The number of vendors serving the mobile point-of-sale (mPoS) market has increased by more than threefold in the past year. A combination of razor-thin margins, market maturity and the upcoming EMV liability shift will begin to pull the rug out from under
newcomers and established players alike. In the coming year I expect a number of mergers and exits from the market.
The small merchant mPoS market is analogous to the U.S. automotive industry in the early 1920s as high levels of saturation have resulted in unsustainability. On a monthly basis, new vendors jump into the fray with solutions that are by and large undifferentiated
from the scores of existing competitors, and competing on price instead of functionality has been the strategy de jour.
Throughout 2014, I foresee a number of vendors following VeriFone’s lead by cutting their losses and seeking a graceful exit from the mPoS market. This will be fueled by:
- Unprofitability. There’s a reason smaller merchants are underserved by acquirers; they’re highly unprofitable. At the standard per transaction rate of 2.75 percent charged by most mPoS providers, small dollar transactions are often losing proportions.
For instance, a typical $5 debit card purchase at a coffee shop costs a vendor such as Square somewhere close to $0.23. But they only collect 2.75 percent of the total purchase, or about $0.14, resulting in a whopping loss of 64 percent. This is the case for
every debit transaction under $8 or $9. For a larger transaction of $10 to $20, there is some profit, but once an mPoS provider gives up 2 percent or more on interchange and fees to the card brands and issuers the margins are next to nothing. Clearly, targeting
merchants with both low volume and small dollar transactions isn’t the most lucrative business strategy.
- Market maturity. It’s important to remember that mPoS is a game of scale. Vendors must sign on many merchants to turn a profit on a fraction of a percent. In the world of mobile payments, mPoS is no longer a new technology, having been around for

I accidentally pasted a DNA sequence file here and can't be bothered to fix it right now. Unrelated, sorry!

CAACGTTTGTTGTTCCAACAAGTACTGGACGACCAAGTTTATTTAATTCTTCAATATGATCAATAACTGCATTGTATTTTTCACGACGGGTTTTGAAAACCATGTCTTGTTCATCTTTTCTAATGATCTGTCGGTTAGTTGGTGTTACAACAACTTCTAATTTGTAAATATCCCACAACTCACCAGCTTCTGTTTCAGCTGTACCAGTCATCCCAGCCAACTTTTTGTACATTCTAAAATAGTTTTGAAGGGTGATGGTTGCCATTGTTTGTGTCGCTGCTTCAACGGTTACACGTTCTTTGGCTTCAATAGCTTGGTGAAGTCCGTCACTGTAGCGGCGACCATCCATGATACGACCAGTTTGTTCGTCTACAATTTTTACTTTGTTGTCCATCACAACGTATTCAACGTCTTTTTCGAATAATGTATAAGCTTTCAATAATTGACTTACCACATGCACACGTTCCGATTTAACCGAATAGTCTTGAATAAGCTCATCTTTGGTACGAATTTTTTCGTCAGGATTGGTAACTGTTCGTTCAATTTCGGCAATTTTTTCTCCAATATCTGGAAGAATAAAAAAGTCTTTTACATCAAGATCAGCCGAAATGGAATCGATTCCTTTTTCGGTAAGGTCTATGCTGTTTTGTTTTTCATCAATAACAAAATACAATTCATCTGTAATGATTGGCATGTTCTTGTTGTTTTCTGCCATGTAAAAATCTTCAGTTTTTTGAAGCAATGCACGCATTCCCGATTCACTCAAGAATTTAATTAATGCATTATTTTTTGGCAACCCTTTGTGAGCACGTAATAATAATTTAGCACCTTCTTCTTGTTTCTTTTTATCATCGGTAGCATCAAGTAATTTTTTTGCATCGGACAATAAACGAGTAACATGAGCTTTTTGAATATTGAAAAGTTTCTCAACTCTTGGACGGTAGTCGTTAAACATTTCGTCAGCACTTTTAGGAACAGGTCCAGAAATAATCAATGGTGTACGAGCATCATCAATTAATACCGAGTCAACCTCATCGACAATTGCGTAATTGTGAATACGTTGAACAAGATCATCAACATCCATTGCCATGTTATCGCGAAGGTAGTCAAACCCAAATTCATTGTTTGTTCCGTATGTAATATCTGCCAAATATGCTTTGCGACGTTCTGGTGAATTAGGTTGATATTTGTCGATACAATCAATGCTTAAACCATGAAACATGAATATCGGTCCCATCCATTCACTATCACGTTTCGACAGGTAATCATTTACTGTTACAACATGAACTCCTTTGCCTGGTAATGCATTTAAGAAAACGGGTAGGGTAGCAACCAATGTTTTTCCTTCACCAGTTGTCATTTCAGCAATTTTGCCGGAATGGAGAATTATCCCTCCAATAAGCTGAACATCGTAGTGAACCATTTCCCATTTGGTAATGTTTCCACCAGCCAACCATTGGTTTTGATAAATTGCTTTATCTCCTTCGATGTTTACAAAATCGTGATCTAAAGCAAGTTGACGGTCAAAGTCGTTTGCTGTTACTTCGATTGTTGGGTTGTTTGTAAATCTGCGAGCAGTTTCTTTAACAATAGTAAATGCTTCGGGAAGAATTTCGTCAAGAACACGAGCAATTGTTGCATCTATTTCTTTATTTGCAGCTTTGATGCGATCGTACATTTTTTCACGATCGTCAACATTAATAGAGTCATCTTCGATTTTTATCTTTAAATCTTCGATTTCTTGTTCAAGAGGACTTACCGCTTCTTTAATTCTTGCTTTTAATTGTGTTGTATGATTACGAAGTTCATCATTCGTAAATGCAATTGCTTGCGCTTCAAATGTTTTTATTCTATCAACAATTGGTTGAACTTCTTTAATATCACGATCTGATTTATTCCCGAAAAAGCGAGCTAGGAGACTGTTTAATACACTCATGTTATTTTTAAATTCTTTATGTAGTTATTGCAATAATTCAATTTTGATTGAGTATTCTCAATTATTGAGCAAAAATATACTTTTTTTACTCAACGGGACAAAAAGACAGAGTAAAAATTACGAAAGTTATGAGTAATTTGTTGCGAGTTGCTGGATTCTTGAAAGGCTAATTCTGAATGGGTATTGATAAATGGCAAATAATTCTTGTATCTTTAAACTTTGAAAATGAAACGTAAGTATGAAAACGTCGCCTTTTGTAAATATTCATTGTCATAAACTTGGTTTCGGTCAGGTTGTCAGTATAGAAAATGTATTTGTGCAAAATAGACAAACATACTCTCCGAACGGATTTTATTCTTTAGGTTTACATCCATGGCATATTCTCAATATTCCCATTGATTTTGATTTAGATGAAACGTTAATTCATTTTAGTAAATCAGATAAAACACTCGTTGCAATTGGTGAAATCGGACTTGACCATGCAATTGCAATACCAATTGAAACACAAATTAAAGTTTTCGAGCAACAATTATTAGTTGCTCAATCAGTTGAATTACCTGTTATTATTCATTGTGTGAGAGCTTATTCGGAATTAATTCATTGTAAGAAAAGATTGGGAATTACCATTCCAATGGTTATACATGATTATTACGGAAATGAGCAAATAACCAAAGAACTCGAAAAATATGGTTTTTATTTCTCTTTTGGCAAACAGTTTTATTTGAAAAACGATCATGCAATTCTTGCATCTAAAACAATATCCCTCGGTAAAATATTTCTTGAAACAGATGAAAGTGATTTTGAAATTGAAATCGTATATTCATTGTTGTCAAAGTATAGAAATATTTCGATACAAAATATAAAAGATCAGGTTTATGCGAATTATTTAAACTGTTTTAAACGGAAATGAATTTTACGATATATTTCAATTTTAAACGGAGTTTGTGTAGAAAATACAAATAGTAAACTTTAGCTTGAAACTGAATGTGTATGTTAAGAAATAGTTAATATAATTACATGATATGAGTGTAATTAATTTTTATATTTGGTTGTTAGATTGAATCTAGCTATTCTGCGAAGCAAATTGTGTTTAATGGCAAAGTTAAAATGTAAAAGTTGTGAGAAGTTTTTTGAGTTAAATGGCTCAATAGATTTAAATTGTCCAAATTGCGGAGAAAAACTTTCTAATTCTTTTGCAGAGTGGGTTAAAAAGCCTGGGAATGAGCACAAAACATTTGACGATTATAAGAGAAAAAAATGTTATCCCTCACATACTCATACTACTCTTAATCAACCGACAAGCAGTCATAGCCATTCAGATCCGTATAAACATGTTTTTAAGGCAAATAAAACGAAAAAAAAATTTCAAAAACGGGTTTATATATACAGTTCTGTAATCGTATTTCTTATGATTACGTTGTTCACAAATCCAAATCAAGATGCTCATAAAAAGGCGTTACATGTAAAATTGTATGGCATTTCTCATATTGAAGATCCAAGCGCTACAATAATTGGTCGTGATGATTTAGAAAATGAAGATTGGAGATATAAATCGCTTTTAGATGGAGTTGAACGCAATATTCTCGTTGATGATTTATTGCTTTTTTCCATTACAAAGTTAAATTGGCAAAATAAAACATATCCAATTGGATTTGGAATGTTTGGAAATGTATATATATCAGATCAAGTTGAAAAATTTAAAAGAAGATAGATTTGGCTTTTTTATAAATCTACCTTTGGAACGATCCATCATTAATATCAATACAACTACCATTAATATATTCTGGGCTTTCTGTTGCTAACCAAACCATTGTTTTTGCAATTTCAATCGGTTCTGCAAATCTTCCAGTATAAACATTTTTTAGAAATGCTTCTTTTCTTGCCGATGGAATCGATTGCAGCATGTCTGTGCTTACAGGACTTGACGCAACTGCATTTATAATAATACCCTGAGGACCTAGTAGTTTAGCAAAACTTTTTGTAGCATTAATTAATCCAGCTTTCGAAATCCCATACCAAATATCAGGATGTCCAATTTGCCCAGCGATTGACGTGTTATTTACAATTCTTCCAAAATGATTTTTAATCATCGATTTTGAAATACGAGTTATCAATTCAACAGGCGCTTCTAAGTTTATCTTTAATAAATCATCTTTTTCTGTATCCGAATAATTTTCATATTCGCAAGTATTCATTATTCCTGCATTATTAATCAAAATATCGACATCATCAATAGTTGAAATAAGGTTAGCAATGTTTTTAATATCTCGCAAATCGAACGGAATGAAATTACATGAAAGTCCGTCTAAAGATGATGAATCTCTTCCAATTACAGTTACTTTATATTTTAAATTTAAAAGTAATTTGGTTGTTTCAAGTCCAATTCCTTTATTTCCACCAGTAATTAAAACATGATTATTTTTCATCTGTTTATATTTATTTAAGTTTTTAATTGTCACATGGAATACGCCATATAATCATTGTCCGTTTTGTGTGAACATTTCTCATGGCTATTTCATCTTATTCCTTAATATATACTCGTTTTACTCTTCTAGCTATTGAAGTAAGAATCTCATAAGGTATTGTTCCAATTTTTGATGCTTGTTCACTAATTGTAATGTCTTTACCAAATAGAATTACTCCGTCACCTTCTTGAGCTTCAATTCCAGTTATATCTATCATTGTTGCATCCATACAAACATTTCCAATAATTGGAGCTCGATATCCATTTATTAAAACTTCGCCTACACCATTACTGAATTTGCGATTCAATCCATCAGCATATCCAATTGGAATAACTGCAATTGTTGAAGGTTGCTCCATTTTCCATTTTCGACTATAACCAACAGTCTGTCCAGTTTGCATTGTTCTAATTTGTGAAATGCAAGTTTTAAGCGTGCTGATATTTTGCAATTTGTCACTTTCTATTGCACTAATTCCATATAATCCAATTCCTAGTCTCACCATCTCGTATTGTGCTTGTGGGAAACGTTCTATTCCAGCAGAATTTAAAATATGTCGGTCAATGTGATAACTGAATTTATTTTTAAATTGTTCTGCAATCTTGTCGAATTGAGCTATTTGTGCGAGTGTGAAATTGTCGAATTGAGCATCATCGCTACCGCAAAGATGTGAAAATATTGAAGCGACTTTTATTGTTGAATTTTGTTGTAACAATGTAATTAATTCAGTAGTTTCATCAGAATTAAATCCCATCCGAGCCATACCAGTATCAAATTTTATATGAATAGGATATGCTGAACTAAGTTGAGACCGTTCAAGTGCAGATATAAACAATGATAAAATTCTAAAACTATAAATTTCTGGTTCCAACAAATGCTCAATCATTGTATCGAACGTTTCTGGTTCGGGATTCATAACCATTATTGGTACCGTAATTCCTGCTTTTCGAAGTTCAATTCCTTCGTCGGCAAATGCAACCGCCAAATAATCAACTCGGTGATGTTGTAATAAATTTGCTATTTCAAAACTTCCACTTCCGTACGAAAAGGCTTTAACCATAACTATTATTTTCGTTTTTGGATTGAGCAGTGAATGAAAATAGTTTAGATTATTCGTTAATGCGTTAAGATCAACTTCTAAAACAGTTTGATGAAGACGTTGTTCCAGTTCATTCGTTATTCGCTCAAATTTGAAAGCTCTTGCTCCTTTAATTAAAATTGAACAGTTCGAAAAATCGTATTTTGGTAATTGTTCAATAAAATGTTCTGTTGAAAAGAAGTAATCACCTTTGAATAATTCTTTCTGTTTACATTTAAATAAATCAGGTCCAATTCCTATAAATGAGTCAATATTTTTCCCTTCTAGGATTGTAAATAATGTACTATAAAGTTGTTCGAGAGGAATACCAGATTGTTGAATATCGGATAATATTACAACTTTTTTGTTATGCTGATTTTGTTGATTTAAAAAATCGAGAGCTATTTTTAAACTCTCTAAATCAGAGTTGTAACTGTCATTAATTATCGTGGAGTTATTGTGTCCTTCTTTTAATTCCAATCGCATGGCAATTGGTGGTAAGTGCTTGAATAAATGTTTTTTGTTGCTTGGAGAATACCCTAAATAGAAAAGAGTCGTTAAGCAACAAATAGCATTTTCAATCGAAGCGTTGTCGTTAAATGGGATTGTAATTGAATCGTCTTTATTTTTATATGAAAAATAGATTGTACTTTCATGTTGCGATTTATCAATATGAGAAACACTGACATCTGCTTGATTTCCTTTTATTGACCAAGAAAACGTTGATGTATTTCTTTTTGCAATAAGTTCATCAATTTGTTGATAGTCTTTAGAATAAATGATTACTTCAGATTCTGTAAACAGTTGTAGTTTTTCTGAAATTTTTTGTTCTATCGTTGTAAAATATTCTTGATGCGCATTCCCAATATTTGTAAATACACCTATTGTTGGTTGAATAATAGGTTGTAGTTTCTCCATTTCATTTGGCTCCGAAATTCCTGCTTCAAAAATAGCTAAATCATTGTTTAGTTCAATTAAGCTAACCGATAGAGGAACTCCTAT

more than three years. The majority of smaller merchants that were longing for cost-effective card acceptance have already adopted the solution of their choice. While new merchants will undoubtedly adopt mPoS long into the future, the size of the opportunity—when
paired with the number of competitors—is significantly smaller than it was just one or two years ago.
- EMV. With the U.S. liability shift less than two years out, the traditional mPoS business model of providing merchants with a free magnetic-stripe dongle will soon be turned on its head. EMV card readers are considerably more costly to manufacture
and giving them away would be cost prohibitive. Paying for what was once free will be a tough pill to swallow for small, cash-conscious merchants.
- Target emerging and underserved markets. While the small merchant mPoS opportunity may be drying up in the U.S., other markets hold potential. We suggest targeting countries where credit card penetration is on the rise. Working with partners in other
nations—such as financial institutions—is a lucrative and relatively easy way to expand internationally. The first mover in any market will benefit.
- Add value beyond the transaction. Incorporating tools that go beyond payment acceptance is essential. Square’s recent launch of Square Market and Intuit’s integration of QuickBooks with GoPayment serve as excellent examples. By providing merchants
with a full suite of products that revolutionize the way in which they do business, mPoS vendors can stand out from the pack.
- Move upmarket. Small and medium-sized businesses (SMBs) have a thirst for easy-to-use PoS equipment that offer tools such as analytics and customer relationship management (CRM). With larger merchants, mPoS vendors can leverage a software-as-a-service
(SaaS) pricing model, providing a far more lucrative revenue stream than transaction-based pricing.